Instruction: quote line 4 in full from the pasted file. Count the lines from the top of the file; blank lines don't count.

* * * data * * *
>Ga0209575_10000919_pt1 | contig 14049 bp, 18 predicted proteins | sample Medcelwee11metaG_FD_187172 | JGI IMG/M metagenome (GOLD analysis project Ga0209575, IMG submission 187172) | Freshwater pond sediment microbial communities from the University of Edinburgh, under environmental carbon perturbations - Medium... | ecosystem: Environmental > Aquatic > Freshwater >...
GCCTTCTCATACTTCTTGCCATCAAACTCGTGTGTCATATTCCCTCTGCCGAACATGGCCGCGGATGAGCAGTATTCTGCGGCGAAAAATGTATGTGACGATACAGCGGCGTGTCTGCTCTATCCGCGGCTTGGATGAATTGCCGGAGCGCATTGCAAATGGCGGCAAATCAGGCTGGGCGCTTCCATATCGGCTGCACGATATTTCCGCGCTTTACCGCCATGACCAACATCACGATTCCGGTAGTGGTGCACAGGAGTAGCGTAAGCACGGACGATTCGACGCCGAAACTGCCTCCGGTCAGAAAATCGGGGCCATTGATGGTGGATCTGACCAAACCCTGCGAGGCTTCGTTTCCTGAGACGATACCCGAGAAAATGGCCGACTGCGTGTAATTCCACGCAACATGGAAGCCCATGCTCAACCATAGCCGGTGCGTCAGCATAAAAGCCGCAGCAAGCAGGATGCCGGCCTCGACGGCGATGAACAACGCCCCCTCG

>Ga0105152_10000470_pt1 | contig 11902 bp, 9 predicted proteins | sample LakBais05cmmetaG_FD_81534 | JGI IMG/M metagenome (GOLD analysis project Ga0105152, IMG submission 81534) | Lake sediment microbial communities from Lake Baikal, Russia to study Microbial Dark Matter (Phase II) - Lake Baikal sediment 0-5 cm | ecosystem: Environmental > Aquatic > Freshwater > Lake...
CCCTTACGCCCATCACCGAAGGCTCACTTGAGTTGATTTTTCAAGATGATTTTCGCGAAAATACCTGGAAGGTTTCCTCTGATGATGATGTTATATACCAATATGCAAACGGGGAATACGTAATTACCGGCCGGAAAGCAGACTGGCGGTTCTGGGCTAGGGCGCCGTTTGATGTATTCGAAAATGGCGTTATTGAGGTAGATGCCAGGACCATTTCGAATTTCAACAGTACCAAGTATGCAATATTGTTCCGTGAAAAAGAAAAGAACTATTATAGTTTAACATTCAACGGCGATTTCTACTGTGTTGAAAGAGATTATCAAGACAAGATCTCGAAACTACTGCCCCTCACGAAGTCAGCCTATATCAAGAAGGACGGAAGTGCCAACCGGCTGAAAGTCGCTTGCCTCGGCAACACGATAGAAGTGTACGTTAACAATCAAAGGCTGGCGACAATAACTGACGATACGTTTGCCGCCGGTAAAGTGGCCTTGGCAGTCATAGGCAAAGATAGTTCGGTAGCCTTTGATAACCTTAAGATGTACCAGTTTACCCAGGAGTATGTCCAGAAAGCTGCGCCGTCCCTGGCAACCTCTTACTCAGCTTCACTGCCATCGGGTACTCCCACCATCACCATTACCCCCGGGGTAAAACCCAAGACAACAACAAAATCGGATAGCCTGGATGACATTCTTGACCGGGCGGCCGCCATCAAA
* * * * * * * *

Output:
CCCTTACGCCCATCACCGAAGGCTCACTTGAGTTGATTTTTCAAGATGATTTTCGCGAAAATACCTGGAAGGTTTCCTCTGATGATGATGTTATATACCAATATGCAAACGGGGAATACGTAATTACCGGCCGGAAAGCAGACTGGCGGTTCTGGGCTAGGGCGCCGTTTGATGTATTCGAAAATGGCGTTATTGAGGTAGATGCCAGGACCATTTCGAATTTCAACAGTACCAAGTATGCAATATTGTTCCGTGAAAAAGAAAAGAACTATTATAGTTTAACATTCAACGGCGATTTCTACTGTGTTGAAAGAGATTATCAAGACAAGATCTCGAAACTACTGCCCCTCACGAAGTCAGCCTATATCAAGAAGGACGGAAGTGCCAACCGGCTGAAAGTCGCTTGCCTCGGCAACACGATAGAAGTGTACGTTAACAATCAAAGGCTGGCGACAATAACTGACGATACGTTTGCCGCCGGTAAAGTGGCCTTGGCAGTCATAGGCAAAGATAGTTCGGTAGCCTTTGATAACCTTAAGATGTACCAGTTTACCCAGGAGTATGTCCAGAAAGCTGCGCCGTCCCTGGCAACCTCTTACTCAGCTTCACTGCCATCGGGTACTCCCACCATCACCATTACCCCCGGGGTAAAACCCAAGACAACAACAAAATCGGATAGCCTGGATGACATTCTTGACCGGGCGGCCGCCATCAAA